Cam: This is definitely one of the tougher questions I’ve asked myself as production has gone on. If I were to answer this back when we first started I would’ve stated Street Art, but as I’ve gone through and done my research on the many different styles represented here my views have changed a bit. The White Knight is represented by expressionism, now that’s not why it’s my favorite but that is where most of my research was spent so that is a part. Learning the history of expressionism and how it came about as almost a revolution against impressionism is fascinating. Something about an artform that is so grounded in both the imagery and the emotion present really draws me in, and routes those emotions out of me in ways I couldn’t have imagined. It really is beautiful and something I hope the audience can pull from this show. Finding the form of art that they feel speaks to them and maybe doing their own study on it, just knowing we are exposing these forms of art to people is such a great feeling. With Alice needing to have expertise in all these styles, do you think there is one that fits her the most? Is there one that you feel speaks to not just your character but you?
Helen: I’m going to try not to spoil anything, haha, I actually have thought about this a lot. I feel like Alice and I are incredibly similar, so this answer is for both of us, I truly don’t think any one art movement fits us more than another. Alice primarily paints still lifes, a style that spans over the course of centuries; from ancient art, to the renaissance, to modern, to contemporary. I don’t think it’s a coincidence that this style has actually been quoted by artist Edouard Manet as being “the touchstone of painting.” And with the term touchstone often referring to being the standard in which something is judged, it makes sense for her to experience the harsh critique she receives, most notably from herself. I harshly critique and judge myself in the exact same way Alice does, so I can only imagine I would paint in the exact same way she does. Okay! Let’s do a real quick lightning round of get-to-know you questions! What is your dream theatre role?
Cam: Dream role? That would have to be Clyde Barrow from Bonnie and Clyde the Musical! What would be yours?
Helen: Hands down, Girl in Once. What is a hobby of yours that doesn’t involve theatre?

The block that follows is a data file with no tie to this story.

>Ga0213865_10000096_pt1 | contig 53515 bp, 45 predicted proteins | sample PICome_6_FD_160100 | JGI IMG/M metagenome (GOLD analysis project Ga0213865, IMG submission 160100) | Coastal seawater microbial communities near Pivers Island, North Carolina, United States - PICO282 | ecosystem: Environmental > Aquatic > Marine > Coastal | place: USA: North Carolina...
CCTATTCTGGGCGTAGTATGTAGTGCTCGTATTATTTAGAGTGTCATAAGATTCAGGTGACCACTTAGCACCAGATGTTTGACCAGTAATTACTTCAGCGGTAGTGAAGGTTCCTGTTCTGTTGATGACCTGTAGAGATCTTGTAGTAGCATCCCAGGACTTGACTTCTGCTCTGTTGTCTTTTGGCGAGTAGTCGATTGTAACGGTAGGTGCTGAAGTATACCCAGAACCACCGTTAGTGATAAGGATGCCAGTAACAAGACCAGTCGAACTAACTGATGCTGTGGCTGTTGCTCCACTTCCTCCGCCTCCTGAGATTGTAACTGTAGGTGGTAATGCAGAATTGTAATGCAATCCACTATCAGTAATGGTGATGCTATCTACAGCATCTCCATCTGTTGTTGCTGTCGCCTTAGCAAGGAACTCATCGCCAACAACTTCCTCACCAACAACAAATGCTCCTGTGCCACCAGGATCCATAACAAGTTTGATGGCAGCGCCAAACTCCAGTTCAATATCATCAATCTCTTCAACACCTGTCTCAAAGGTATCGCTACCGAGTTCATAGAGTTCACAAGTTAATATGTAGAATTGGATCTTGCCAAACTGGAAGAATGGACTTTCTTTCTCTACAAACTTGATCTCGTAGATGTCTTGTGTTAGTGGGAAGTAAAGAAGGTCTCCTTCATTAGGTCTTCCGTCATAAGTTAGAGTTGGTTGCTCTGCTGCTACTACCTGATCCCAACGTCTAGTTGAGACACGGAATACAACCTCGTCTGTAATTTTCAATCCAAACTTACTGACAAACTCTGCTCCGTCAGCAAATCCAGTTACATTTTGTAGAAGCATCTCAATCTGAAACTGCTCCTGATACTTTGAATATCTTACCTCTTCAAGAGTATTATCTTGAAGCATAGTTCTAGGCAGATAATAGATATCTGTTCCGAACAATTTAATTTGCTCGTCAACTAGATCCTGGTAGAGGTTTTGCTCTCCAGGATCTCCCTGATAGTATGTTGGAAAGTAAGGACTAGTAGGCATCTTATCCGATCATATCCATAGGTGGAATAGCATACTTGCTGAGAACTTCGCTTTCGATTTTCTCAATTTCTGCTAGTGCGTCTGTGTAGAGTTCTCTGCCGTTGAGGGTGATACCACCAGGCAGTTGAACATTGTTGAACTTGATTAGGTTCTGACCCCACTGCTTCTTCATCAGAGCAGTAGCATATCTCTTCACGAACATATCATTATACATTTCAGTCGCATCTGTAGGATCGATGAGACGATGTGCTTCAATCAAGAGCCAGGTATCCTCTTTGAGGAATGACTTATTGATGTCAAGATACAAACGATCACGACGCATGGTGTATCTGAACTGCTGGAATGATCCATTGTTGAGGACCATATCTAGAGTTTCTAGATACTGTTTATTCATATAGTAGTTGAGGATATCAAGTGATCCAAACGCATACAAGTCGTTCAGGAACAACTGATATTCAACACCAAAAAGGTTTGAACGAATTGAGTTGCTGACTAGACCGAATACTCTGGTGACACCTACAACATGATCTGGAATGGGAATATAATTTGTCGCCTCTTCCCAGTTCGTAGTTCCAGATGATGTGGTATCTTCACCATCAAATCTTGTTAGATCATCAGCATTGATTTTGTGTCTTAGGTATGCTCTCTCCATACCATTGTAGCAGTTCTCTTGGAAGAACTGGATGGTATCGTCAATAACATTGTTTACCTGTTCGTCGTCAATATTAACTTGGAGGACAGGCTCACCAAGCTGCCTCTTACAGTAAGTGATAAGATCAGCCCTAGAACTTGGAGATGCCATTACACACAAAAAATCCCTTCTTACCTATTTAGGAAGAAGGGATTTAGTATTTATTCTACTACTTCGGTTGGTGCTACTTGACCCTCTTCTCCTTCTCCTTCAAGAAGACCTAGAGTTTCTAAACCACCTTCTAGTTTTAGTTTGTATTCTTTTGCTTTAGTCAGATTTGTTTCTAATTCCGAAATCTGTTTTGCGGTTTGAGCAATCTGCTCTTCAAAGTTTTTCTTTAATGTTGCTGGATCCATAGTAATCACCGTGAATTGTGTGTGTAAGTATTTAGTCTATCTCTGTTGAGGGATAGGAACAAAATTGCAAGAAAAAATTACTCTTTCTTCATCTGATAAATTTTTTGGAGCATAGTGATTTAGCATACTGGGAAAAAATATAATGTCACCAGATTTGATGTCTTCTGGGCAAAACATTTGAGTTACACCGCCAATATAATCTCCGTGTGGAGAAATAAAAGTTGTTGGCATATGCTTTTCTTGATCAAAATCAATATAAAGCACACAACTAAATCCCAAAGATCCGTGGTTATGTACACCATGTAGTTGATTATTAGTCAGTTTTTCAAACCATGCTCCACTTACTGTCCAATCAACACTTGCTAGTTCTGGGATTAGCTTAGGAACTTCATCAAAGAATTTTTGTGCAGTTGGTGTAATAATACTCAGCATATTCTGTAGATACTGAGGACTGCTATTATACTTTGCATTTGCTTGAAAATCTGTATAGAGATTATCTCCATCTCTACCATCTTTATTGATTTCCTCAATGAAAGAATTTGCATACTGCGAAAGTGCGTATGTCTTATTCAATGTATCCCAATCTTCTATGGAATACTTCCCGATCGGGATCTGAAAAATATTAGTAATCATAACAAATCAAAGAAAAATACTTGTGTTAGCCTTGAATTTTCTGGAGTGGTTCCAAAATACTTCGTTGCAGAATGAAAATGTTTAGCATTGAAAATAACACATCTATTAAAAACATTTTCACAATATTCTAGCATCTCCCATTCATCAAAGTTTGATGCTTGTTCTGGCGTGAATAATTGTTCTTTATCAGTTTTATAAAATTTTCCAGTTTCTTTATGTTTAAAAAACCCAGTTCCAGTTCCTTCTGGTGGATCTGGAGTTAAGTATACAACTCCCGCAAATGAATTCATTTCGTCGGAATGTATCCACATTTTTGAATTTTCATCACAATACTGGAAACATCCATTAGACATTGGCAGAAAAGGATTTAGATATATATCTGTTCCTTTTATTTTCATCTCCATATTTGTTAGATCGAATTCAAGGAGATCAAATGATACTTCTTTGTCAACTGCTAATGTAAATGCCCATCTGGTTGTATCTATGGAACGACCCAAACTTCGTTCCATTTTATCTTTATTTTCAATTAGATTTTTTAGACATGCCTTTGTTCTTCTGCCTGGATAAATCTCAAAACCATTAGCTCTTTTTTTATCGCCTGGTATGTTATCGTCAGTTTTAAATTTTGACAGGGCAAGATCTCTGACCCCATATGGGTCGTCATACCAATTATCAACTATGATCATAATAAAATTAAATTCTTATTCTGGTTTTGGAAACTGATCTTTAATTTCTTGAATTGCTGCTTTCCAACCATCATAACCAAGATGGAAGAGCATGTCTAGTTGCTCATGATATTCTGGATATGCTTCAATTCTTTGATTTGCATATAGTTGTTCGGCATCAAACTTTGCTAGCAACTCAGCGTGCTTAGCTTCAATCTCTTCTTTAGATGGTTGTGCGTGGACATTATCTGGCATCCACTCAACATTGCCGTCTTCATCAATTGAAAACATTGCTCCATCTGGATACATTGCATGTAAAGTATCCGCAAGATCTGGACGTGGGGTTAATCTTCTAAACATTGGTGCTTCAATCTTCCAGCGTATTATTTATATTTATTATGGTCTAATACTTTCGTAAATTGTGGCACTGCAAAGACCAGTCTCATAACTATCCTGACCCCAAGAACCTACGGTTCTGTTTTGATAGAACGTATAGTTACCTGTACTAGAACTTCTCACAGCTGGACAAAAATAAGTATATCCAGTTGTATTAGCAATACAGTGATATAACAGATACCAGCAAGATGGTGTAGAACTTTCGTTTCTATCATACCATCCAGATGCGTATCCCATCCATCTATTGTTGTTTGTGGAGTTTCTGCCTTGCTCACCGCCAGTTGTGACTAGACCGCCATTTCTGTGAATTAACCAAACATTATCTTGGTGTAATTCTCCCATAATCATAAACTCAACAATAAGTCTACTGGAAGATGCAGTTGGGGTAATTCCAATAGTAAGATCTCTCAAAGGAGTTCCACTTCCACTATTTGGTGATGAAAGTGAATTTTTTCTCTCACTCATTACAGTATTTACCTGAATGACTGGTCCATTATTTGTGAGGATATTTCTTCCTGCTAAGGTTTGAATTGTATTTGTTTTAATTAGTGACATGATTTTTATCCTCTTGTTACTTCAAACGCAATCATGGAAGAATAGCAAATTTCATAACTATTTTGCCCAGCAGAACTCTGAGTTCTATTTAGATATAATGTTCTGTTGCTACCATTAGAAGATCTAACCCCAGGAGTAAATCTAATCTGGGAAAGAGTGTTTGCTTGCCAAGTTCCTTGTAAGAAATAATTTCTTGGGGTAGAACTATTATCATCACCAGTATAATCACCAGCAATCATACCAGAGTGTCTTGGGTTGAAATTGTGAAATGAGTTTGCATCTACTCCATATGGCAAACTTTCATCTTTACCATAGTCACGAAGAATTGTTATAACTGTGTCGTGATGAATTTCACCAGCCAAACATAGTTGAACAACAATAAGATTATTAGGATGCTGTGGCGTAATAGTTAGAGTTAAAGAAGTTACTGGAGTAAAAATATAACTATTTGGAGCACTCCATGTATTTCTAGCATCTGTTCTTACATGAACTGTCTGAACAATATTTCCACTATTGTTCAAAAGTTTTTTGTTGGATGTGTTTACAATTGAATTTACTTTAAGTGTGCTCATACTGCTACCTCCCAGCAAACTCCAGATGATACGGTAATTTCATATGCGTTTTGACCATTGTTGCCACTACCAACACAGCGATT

Cam: I recently starting playing music again so I’d say that and writing random stories are the few hobbies I have that don’t involve theatre. If you had to pick one story that doesn’t have a theatre adaptation what would it be? Would you make it a straight play or a musical?
Helen: Where the Sidewalk Ends – (the poetry book by Shel Silverstein) in a musical. Only 31 more years until it’s public domain. I check. OFTEN. Haha. Where is your favorite place in the valley to hangout?
Cam: Besides my apartment? Haha. I’m not much of a crowd person so I like quiet places. Book stores, comic book shops and record stores are typically where I’m found. A specific spot would be Drawn to Comics in Downtown Glendale! What is your favorite genre of music and your favorite band in that genre?
Helen: I love the whole singer/songwriter, folksy, acoustic genre.. Lately I’ve been throwing it back and listening to a lot of The Civil Wars, so they are probably my faves right now. If your life were made into a movie, what actor would you want to play the role of you? 🙂
Cam: I like to think I’m a combination of Jay Baruchel and Michael Cera (I know, that makes the ideal human being haha) so I’d say either of them would work really well. Is there a fictional character from television or movies that you feel you can relate to the most?
Helen: Depending on the day, I’m either Liz Lemon from 30 Rock or Jessica Day from New Girl. Like 150 percent one or the other, no in between. Haha. What piece of advice are you taking from Alice’s Canvas with you after this show?
Cam: To stand strong in the face of adversity, and to not let the weight of your fears and doubts stop you from pushing forward and doing what’s right. Similar question to yours, is there a message or moral you want an audience member to carry with them after seeing the show?
Helen: That “great things are done by a series of small things brought together.” Like Alice experiences small victories in pursuit of a bigger purpose, we need to make sure we give credit to our small victories for what they are regardless of size – victories! One last fun show question, would you rather attend Hatter’s tea party, or spend a day with the Tweedles? 🙂
Cam: I would much rather spend my time attending the tea party, I think the Tweedles by themselves would be far too much for me to handle on my own. I’d need more crazy to balance out their crazy! Where would you rather spend the day?
Helen: Definitely the tea party – everyone would be there, a cup of tea makes everything better, and the Hatter is totally bonkers – which all the best people are. 😉
Thank you to Helen and Cam for taking the time to chat. Tickets are on sale now for Alice’s Canvas, performing Aug 2-18. Click the link below to purchase yours!